The Police & Crime Commissioner for Cheshire has faced criticism after awarding his deputy a 33% pay rise five months after his started his role.
John Dwyer appointed David McNeilage as his deputy in June 2021, having been elected to the role in May 2021 to serve his second term as he was the first police and crime commissioner for Cheshire from 2012 to 2016.
Mr McNeilage started his position on a salary of £38,250 but this was raised to £51,000 on November 1st.
Speaking about the granting his deputy a 33% rise, John Dwyer, Police & Crime Commissioner for Cheshire said: "I understand the anger that residents will feel, having read this story as it has been reported, and I want to take this chance to provide some further background.
"When I was first elected in May 2021 I was faced with the immediate task of rebuilding a team that could effectively serve the residents of Cheshire. Having been in post from 2012-2016, I knew how big a job this and the wider role of the Police & Crime Commissioner (PCC) was, and I appointed David McNeilage as my Deputy (DPCC). I know from experience that David is an effective campaigner, and with his knowledge of the machinery of government at all levels I was confident that he would bring a valuable skillset to my team.
"I initially appointed the DPCC in June, on a salary of £38,250 – There is no formal guidance on how much a DPCC should be paid, but I took the decision to set this at half of the salary of the PCC in Cheshire that is determined by the Home Secretary.
"Following this, over the summer months and early Autumn, a full restructure of my Office was carried out, to ensure that all the roles and salaries associated with them were fair and fit-for-purpose. All of these subsequently went through a formal job evaluation process.
"There is no requirement for the DPCC's role to go through the same process, however I still undertook to compare the role I am asking him to carry out to the others in my office and in the Constabulary, to ensure it was also fair and fit-for-purpose. Research of those PCCs who have published their Deputy's salaries also shows that many have set the level at around two thirds of their own pay. Following this internal and external benchmarking process, I came to the conclusion that the salary I had initially set no longer reflected the responsibilities I was asking the DPCC to undertake.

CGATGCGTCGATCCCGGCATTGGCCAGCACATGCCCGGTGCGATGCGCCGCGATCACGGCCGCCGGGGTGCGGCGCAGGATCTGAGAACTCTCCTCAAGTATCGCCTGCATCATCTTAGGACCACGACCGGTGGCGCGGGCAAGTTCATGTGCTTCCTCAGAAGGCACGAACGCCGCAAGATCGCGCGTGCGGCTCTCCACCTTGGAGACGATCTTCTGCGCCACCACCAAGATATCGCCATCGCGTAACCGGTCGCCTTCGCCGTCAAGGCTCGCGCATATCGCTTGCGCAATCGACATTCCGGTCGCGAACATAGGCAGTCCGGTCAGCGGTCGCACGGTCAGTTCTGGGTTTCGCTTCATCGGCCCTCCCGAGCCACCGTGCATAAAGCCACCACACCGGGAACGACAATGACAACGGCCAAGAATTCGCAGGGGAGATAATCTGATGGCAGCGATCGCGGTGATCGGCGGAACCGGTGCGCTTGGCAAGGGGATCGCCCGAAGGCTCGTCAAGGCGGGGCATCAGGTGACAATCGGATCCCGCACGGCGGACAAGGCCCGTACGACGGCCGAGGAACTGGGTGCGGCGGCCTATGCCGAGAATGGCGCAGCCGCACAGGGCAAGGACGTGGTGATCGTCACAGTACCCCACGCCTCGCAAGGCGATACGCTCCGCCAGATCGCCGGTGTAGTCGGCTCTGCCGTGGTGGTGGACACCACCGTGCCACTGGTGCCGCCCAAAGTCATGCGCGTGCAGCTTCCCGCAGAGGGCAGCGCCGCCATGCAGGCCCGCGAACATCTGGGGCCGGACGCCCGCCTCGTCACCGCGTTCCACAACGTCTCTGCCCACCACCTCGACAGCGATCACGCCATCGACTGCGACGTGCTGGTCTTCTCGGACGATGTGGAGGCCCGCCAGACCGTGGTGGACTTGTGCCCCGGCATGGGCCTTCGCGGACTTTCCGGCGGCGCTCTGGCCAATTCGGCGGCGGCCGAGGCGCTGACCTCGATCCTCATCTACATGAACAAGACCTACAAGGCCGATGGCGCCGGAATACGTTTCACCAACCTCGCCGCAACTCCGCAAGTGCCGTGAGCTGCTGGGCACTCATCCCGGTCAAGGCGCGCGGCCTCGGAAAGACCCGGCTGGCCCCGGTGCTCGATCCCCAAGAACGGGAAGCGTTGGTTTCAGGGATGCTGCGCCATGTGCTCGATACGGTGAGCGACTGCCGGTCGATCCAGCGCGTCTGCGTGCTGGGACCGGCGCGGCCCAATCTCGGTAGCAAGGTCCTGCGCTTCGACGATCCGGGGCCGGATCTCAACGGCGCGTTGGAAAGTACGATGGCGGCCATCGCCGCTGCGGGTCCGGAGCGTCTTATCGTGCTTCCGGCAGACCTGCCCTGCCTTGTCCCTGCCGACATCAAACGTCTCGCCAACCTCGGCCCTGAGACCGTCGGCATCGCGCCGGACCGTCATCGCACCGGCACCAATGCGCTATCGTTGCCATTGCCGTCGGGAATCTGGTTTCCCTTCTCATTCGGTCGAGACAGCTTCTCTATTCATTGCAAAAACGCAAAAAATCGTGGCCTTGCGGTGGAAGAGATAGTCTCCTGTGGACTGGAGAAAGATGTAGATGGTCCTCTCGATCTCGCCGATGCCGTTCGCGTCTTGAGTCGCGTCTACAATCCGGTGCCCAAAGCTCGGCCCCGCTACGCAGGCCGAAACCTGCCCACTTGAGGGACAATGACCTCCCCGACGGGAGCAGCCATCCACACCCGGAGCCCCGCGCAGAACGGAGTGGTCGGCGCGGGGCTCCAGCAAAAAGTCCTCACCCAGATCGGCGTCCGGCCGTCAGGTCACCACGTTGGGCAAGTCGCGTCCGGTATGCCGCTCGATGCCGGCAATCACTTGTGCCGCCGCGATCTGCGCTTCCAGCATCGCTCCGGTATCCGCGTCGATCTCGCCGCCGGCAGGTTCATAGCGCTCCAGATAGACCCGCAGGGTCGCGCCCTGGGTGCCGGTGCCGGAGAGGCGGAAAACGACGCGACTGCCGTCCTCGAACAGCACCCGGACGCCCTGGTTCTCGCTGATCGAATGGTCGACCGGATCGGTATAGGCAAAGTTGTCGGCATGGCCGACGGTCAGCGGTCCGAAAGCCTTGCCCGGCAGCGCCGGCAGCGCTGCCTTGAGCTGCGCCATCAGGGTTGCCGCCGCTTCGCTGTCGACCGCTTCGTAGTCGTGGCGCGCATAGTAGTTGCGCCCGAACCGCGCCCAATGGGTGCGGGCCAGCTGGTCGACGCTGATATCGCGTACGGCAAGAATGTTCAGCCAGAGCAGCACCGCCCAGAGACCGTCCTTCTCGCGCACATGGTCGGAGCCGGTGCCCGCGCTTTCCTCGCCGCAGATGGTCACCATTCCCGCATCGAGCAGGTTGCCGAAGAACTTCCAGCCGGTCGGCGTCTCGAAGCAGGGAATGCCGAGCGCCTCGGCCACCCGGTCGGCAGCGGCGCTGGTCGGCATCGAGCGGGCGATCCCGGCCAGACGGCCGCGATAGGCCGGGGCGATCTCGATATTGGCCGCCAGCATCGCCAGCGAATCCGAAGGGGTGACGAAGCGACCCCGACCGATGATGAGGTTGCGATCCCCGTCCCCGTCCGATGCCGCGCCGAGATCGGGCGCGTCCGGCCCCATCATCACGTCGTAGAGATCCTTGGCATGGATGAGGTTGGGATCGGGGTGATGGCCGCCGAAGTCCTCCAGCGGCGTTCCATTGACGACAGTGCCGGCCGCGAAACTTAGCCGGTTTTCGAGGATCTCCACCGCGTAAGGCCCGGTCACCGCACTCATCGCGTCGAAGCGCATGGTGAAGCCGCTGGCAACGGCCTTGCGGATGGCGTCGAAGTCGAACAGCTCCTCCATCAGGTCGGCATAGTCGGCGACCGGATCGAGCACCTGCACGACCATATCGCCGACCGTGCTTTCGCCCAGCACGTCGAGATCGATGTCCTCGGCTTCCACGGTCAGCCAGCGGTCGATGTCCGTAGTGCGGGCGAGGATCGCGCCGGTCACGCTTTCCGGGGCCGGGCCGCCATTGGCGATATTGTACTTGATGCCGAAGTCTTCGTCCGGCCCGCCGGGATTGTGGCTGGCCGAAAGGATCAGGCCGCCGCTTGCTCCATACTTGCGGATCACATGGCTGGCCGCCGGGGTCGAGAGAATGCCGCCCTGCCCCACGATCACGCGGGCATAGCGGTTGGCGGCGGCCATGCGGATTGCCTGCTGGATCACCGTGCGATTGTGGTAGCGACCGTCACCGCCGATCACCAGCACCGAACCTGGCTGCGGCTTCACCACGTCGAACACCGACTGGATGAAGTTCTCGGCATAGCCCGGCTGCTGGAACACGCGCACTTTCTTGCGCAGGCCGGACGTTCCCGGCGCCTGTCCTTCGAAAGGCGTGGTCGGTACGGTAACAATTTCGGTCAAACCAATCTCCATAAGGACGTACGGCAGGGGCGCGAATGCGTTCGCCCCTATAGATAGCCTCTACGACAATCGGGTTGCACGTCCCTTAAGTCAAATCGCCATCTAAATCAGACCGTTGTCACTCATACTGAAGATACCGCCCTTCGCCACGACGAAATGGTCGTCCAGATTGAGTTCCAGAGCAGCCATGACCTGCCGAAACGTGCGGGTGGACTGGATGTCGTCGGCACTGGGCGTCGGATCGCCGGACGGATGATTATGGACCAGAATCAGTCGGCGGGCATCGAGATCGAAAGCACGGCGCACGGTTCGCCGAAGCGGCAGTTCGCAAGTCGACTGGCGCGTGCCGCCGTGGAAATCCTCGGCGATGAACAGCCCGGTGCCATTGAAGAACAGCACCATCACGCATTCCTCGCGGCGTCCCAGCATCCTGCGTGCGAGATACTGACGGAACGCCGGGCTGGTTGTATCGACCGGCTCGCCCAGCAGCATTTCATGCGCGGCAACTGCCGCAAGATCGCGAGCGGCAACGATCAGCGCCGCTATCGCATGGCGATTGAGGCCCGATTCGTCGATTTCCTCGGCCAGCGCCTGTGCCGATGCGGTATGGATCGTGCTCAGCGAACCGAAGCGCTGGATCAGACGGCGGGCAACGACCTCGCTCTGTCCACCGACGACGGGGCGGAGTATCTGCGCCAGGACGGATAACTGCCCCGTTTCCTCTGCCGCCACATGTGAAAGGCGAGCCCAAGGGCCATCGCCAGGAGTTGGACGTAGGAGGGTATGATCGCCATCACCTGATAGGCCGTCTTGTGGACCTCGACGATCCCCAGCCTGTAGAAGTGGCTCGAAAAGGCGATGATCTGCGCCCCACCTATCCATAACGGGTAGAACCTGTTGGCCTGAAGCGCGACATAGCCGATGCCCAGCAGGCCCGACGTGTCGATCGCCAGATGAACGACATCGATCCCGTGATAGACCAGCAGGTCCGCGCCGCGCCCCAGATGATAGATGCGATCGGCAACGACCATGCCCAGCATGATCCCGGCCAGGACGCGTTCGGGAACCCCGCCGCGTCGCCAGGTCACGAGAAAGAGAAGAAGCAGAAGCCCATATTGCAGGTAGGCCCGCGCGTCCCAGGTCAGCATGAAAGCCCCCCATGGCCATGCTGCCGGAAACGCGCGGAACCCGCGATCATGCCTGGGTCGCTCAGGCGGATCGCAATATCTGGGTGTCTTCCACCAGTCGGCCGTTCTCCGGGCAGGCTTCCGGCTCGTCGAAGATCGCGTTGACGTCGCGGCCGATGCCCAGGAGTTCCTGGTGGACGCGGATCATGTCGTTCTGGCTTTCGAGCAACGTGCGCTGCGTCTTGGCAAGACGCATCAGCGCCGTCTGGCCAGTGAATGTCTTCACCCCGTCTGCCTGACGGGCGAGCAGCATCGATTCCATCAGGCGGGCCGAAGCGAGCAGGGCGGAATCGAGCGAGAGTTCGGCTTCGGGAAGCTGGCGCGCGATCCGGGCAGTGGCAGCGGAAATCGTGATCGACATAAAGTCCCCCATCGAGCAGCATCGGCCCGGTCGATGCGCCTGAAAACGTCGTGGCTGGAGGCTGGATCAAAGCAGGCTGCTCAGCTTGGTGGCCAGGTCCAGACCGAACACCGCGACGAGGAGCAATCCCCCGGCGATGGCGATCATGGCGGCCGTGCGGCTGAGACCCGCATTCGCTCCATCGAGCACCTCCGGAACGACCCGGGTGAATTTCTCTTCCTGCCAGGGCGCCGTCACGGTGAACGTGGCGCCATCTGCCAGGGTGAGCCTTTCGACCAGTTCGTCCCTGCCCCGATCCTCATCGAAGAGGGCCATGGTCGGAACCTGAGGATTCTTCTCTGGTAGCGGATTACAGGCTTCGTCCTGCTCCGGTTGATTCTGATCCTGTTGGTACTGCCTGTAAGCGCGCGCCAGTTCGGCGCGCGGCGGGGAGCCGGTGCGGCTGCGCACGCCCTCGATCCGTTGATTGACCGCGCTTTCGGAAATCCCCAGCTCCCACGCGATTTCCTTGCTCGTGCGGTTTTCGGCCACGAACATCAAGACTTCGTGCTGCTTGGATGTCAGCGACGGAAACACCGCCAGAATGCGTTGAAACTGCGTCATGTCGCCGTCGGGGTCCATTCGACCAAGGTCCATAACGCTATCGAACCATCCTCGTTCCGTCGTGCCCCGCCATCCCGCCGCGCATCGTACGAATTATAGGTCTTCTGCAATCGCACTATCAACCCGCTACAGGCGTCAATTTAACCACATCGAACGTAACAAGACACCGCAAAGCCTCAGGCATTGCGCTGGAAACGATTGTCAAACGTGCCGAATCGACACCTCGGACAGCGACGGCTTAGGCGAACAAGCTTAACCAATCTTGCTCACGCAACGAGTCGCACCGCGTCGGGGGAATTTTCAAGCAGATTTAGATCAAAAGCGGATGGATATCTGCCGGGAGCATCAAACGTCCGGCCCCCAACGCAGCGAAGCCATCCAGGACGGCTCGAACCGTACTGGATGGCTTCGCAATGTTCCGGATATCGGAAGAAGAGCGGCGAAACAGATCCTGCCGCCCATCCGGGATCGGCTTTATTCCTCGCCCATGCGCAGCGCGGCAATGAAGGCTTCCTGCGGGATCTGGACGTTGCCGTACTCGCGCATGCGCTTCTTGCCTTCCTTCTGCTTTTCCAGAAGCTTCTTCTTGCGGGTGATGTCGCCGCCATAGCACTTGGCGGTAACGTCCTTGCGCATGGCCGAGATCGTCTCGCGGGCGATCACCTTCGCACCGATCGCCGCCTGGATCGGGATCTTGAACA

"As DPCC, David's current job role differs in many ways from previous DPCCs. The decision-making and operational powers of the PCC can be, and have been, formally delegated to him, and he is also leading on a number of projects both in my office and across the Constabulary as a whole. This includes improving the way my office handles issues raised by residents, bringing together leaders across Cheshire to improve the criminal justice system, and a project to improve the mental health triage system in the county so that people get the help they need from the most appropriate source.
"I hold this office and the trust placed in me by residents at the last election with the regard they deserve and therefore I want to make it very clear that this was not some arbitrary decision. I am all too aware of people's concerns about the cost of living and the stories that have been appearing in the national press that demonstrate exactly how those in positions of power should not act – That's why I've had no issue in speaking out against that culture.
"The DPCC's salary was publicly available information when it was changed on 1 November 2021, along with the other changes to my office, and I addressed this in public at the cross-party Police and Crime Panel meeting that same month.
"I am determined to continue delivering on the public's priorities – Delivering 120 more officers and 63 more frontline support staff, there to take your 999 and 101 calls and helping to bring down criminals who blight our county."
David McNeilage was John's Campaign Manager during his election campaign on 2011. He supports the Commissioner in his duties - in particular, attending community engagements and public meetings when the Commissioner is unavailable.